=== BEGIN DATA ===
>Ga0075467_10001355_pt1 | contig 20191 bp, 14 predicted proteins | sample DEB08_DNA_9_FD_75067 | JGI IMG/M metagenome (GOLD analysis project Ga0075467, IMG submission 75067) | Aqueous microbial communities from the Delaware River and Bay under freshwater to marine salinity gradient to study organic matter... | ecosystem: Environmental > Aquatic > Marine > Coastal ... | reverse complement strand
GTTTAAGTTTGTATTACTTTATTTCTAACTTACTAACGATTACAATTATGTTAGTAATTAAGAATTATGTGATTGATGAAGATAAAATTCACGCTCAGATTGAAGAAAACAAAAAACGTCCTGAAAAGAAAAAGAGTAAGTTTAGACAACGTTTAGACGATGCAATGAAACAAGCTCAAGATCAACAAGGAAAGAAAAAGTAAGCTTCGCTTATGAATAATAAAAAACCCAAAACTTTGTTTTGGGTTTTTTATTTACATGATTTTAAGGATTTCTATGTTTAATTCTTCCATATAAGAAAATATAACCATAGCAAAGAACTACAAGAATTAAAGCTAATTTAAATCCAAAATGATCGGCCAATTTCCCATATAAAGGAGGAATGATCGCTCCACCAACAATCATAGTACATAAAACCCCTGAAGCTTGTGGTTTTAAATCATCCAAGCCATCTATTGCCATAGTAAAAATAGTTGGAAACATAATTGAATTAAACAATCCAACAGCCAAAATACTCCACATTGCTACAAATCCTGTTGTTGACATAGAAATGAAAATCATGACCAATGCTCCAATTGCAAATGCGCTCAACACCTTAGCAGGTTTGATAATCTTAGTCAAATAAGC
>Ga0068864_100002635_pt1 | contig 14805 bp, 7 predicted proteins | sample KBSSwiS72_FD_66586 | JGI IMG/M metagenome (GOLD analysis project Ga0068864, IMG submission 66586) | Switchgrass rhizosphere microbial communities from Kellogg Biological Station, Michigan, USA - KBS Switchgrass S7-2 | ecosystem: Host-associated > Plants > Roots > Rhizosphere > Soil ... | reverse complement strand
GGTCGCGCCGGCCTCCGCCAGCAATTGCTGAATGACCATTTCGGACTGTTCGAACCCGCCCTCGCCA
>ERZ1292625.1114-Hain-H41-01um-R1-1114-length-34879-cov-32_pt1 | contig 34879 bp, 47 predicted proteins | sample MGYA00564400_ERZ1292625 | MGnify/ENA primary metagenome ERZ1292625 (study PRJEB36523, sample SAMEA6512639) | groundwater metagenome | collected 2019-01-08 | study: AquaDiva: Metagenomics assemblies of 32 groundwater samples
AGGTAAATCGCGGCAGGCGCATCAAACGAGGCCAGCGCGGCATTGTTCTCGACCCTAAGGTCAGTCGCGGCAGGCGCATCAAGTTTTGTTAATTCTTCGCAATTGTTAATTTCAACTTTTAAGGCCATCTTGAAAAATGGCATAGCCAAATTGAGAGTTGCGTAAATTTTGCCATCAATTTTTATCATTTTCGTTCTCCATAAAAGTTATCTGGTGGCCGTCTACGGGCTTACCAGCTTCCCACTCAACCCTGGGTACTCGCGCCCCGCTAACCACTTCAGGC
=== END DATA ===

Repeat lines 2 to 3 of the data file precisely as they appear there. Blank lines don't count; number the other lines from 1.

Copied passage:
GTTTAAGTTTGTATTACTTTATTTCTAACTTACTAACGATTACAATTATGTTAGTAATTAAGAATTATGTGATTGATGAAGATAAAATTCACGCTCAGATTGAAGAAAACAAAAAACGTCCTGAAAAGAAAAAGAGTAAGTTTAGACAACGTTTAGACGATGCAATGAAACAAGCTCAAGATCAACAAGGAAAGAAAAAGTAAGCTTCGCTTATGAATAATAAAAAACCCAAAACTTTGTTTTGGGTTTTTTATTTACATGATTTTAAGGATTTCTATGTTTAATTCTTCCATATAAGAAAATATAACCATAGCAAAGAACTACAAGAATTAAAGCTAATTTAAATCCAAAATGATCGGCCAATTTCCCATATAAAGGAGGAATGATCGCTCCACCAACAATCATAGTACATAAAACCCCTGAAGCTTGTGGTTTTAAATCATCCAAGCCATCTATTGCCATAGTAAAAATAGTTGGAAACATAATTGAATTAAACAATCCAACAGCCAAAATACTCCACATTGCTACAAATCCTGTTGTTGACATAGAAATGAAAATCATGACCAATGCTCCAATTGCAAATGCGCTCAACACCTTAGCAGGTTTGATAATCTTAGTCAAATAAGC
>Ga0068864_100002635_pt1 | contig 14805 bp, 7 predicted proteins | sample KBSSwiS72_FD_66586 | JGI IMG/M metagenome (GOLD analysis project Ga0068864, IMG submission 66586) | Switchgrass rhizosphere microbial communities from Kellogg Biological Station, Michigan, USA - KBS Switchgrass S7-2 | ecosystem: Host-associated > Plants > Roots > Rhizosphere > Soil ... | reverse complement strand